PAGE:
Narwhal Party


2009: Books
01/17/2010, 8:56 pm
Filed under: Books | Tags: , ,

So I figured the best way to get this blog going would be to write a few posts looking back on 2009. My favorite albums can be seen below, with more posts to come. I read more books last year than any other year of my life. Here are a few of my favorites (read in, not necessarily published in ’09):

My absolute favorites were 2666 and The Savage Detectives, by Roberto Bolaño–expect longer, more detailed and gushing posts to follow. Other books that are helpless next to these, yet were still vastly enjoyable include:

Last Evenings On Earth, Roberto Bolaño

–A wonderful sort story collection. For anyone interested in Bolaño, this would be a great place to begin. It was written much earlier than his masterworks, but still gives the reader a taste of his themes and various styles. Some of the stories are absolutely phenomenal in their ability to contain entire worlds in a limited space.

The Skating Rink, Roberto Bolaño

–This was apparently Bolaño’s first novel published in Spanish. Reading it after reading much of his later work, it’s clearly a warm-up to where he was going. Many of the writer’s favorite ideas and themes—violence, drinking, a Spanish campground, sex, multiple perspectives, expatriate poets—appear in this brief, yet engaging novel.

Atmospheric Disturbances, by Rivka Galchen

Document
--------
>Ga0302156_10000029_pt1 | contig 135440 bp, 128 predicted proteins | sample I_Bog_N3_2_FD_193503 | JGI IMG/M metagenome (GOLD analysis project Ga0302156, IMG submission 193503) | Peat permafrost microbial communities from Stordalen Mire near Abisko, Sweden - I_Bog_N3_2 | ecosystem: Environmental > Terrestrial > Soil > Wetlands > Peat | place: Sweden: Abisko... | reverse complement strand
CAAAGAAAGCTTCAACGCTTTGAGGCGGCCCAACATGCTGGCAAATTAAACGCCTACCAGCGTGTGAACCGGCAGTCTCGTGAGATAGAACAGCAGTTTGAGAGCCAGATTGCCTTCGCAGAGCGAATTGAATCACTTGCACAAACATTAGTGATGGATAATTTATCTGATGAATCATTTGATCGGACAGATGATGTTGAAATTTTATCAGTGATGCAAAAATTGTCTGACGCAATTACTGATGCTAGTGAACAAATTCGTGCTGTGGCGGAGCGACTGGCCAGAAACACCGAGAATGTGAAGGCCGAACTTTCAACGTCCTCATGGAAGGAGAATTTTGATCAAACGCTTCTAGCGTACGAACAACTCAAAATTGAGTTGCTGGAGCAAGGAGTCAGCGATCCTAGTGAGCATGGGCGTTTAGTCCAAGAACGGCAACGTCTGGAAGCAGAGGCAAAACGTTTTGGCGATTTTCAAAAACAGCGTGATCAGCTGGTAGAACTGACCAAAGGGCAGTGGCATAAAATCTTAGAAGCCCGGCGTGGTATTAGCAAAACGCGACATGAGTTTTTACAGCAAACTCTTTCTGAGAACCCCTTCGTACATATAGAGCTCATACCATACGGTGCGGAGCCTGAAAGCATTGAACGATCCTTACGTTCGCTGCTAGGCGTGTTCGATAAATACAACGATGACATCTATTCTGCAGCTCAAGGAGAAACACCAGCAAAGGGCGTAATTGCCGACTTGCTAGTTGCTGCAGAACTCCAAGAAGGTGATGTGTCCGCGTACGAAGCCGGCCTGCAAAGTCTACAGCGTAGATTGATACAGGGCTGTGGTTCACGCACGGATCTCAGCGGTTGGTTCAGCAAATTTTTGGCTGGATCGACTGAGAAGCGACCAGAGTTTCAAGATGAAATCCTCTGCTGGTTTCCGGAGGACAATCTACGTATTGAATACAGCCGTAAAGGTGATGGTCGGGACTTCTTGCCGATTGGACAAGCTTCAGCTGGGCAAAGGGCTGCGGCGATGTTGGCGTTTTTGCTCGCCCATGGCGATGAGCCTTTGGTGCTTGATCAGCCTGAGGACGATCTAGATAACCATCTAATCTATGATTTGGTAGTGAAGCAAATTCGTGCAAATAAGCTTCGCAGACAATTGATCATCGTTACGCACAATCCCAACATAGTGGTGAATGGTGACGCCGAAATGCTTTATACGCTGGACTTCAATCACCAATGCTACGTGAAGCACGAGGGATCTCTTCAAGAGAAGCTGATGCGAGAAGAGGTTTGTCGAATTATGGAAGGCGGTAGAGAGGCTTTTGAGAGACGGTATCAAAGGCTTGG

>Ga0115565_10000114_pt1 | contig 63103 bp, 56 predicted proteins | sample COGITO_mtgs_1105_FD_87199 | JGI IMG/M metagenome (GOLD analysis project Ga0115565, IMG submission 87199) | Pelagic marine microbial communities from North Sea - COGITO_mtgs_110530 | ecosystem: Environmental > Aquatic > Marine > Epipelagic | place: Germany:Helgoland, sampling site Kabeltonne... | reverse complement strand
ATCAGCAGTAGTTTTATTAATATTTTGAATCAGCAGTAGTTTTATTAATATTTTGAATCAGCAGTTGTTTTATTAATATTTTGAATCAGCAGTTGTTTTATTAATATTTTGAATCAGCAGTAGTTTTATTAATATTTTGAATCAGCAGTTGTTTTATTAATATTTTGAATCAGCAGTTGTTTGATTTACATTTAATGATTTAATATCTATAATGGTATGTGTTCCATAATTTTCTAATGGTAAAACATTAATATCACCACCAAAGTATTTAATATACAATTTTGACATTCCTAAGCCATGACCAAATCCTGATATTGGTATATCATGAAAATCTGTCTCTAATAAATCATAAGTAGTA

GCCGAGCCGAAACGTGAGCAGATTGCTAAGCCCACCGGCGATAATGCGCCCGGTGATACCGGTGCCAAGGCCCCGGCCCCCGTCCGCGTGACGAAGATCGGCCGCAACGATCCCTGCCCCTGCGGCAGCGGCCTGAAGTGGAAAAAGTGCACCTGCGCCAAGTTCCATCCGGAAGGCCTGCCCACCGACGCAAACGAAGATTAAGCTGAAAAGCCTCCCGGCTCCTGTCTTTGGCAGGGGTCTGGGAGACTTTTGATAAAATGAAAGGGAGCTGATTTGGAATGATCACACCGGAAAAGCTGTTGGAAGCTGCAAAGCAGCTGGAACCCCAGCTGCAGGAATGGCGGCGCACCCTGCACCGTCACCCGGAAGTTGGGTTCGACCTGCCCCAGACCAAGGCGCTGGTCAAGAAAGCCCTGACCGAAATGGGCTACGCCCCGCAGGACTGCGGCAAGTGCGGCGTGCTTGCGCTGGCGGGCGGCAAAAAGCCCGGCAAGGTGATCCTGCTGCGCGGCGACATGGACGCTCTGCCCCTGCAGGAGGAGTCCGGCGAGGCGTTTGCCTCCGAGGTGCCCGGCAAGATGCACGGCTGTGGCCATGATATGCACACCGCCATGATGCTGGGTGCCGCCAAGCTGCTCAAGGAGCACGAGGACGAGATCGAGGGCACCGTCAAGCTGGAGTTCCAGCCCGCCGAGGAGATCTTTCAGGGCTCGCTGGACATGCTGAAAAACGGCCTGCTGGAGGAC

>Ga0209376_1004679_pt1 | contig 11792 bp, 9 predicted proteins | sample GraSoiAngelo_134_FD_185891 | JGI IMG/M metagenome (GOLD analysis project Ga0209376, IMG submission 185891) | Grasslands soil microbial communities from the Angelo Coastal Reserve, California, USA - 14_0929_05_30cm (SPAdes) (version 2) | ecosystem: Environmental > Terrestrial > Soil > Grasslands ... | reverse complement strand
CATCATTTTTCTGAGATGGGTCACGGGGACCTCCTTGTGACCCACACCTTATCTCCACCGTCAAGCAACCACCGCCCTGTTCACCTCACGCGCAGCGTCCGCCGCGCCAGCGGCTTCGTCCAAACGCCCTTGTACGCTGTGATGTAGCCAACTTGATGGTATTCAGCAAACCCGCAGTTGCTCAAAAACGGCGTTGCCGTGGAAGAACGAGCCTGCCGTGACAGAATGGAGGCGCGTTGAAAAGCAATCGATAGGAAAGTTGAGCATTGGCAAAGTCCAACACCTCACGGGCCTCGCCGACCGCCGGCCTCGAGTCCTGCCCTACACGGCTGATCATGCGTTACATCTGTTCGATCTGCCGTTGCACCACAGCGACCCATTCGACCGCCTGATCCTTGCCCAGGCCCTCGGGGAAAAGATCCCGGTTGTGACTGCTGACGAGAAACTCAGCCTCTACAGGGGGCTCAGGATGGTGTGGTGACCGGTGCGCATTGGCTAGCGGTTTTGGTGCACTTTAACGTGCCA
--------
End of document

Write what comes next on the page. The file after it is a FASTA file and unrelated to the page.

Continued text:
I read this quickly over the course of my trip to Boston in the summer of 2009. It still feels hot and sticky and exciting because of it. It’s written playfully—an unreliable narrator, a character that shares the name of the author. It moves quickly, too. Echoes of Nabokov and Pynchon’s Lot 49 constantly ring throughout. It turns out that there is a lot of fun to be had in the mind of a conspiracy theorist who thinks his wife has been swapped out for a doppelganger. I look forward to more from Galchen.

Foreskin’s Lament, by Shalom Auslander

I became interested in this book because of Auslander’s work on This American Life. Though I’m never too interested in memoirs, this is so touching and funny and honest, that I forgive it its genre. In fact, it reads more like a novel, jumping between the childhood and adulthood of a religiously terrified writer who destroys entire drafts in fear of God’s wrath. Auslander’s honesty is powerful and leads to insights that more fearful writers couldn’t achieve. The paradox here: fearlessly detailing your fears. It’s absolutely hilarious, too.

Zeitoun, by Dave Eggers

The only other Eggers book I’ve read, What Is The What?, was enjoyable but suffered under the weight of its length and its gamble of first-person perspective. Here, Eggers again tells a true account of startling events in the life on an American immigrant, but rectifies the problems he struggled against in the past. Hurricane Katrina happened nearly five years ago, but the shock that Zeitoun unleashes is new and palpable. It tells the story of a New Orleans apart from the tourist magnet of Bourbon Street—inhabited by real Americans with real stories that deserve to be read.

Netherland, by Joseph O’Neill

A Dutch-born New Yorker, braving the waters of a disintegrating marriage, gets mixed up with a wild, entrepreneurial Trinidadian, obsessed with the game of cricket. Engaging. O’Neill has a powerful stillness in his voice.

Let The Great World Spin, by Colum McCann